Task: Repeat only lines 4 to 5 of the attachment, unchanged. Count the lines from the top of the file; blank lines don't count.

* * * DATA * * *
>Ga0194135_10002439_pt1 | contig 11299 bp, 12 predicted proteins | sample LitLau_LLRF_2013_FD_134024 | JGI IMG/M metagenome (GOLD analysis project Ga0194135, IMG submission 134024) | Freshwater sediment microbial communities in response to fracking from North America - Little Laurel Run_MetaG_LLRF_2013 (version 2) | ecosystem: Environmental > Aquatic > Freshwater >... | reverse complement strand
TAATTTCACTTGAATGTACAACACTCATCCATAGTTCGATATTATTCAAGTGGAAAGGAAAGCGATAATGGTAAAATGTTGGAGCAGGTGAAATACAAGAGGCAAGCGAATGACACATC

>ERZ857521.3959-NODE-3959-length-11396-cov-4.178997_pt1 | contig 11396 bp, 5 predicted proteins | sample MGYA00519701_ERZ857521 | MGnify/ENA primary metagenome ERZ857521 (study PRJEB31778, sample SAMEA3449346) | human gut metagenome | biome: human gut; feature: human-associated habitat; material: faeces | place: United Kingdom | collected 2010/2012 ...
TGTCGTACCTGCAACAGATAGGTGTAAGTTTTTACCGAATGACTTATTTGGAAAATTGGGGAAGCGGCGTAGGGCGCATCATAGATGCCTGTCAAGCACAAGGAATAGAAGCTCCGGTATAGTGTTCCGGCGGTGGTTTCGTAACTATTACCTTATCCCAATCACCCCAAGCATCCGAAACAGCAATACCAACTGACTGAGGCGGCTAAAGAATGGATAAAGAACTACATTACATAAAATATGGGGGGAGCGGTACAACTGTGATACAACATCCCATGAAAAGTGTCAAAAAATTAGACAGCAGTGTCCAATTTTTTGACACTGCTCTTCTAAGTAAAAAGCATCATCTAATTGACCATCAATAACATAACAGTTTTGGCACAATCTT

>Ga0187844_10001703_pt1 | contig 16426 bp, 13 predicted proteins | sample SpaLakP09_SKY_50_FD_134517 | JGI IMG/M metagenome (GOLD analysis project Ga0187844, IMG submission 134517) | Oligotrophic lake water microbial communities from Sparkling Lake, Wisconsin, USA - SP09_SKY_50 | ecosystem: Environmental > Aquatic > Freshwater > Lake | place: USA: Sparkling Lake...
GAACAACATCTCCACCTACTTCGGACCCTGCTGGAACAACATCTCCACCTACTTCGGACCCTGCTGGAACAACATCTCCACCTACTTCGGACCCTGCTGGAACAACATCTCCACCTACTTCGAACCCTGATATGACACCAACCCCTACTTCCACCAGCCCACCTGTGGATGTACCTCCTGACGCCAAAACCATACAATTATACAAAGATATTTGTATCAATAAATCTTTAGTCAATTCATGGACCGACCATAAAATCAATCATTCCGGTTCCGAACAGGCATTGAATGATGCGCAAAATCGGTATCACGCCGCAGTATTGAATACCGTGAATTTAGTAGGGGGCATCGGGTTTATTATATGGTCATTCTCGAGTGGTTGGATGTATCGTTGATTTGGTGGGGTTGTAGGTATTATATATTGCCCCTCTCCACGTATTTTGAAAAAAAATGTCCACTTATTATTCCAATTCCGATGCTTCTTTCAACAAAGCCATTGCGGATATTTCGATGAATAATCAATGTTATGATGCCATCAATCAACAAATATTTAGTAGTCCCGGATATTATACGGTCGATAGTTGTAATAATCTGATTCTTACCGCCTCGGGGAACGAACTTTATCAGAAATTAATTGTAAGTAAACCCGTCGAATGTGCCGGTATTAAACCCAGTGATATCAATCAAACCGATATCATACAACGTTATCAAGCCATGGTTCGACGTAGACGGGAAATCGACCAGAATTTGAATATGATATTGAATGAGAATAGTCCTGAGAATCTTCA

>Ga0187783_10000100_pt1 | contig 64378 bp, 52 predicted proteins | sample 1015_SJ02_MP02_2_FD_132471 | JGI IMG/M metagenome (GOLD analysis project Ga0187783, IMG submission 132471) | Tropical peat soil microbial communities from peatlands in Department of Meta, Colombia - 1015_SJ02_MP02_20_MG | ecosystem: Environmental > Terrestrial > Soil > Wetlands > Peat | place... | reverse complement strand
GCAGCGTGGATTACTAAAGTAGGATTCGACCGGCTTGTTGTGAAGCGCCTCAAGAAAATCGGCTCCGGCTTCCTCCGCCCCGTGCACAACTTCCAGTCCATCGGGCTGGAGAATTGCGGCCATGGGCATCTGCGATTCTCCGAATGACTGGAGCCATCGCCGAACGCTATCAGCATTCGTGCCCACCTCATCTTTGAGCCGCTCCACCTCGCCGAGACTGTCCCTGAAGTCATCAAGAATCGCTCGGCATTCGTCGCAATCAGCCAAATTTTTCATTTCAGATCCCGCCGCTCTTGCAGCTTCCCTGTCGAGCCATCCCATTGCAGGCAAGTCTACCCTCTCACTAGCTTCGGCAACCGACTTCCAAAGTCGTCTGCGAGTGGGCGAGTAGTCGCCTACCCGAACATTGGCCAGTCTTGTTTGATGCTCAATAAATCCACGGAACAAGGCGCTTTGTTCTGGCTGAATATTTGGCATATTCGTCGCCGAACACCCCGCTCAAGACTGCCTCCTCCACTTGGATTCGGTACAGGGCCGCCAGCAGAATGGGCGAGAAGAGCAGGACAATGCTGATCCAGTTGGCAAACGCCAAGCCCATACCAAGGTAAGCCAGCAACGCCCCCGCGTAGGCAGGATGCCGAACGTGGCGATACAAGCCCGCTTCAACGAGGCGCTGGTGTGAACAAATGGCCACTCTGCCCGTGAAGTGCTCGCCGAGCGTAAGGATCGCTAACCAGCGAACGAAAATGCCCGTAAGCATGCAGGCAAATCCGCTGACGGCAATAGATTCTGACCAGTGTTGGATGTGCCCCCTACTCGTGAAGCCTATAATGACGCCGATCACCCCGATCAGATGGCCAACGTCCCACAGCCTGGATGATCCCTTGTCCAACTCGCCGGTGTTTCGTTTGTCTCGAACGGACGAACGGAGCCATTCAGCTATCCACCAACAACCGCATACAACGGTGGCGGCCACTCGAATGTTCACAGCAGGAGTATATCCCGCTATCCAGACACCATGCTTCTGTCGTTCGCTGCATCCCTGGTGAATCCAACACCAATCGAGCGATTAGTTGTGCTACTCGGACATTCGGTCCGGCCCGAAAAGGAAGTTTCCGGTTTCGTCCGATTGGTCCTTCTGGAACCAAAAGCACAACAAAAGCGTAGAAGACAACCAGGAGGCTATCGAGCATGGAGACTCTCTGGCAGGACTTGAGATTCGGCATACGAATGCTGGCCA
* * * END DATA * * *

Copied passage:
TGTCGTACCTGCAACAGATAGGTGTAAGTTTTTACCGAATGACTTATTTGGAAAATTGGGGAAGCGGCGTAGGGCGCATCATAGATGCCTGTCAAGCACAAGGAATAGAAGCTCCGGTATAGTGTTCCGGCGGTGGTTTCGTAACTATTACCTTATCCCAATCACCCCAAGCATCCGAAACAGCAATACCAACTGACTGAGGCGGCTAAAGAATGGATAAAGAACTACATTACATAAAATATGGGGGGAGCGGTACAACTGTGATACAACATCCCATGAAAAGTGTCAAAAAATTAGACAGCAGTGTCCAATTTTTTGACACTGCTCTTCTAAGTAAAAAGCATCATCTAATTGACCATCAATAACATAACAGTTTTGGCACAATCTT

>Ga0187844_10001703_pt1 | contig 16426 bp, 13 predicted proteins | sample SpaLakP09_SKY_50_FD_134517 | JGI IMG/M metagenome (GOLD analysis project Ga0187844, IMG submission 134517) | Oligotrophic lake water microbial communities from Sparkling Lake, Wisconsin, USA - SP09_SKY_50 | ecosystem: Environmental > Aquatic > Freshwater > Lake | place: USA: Sparkling Lake...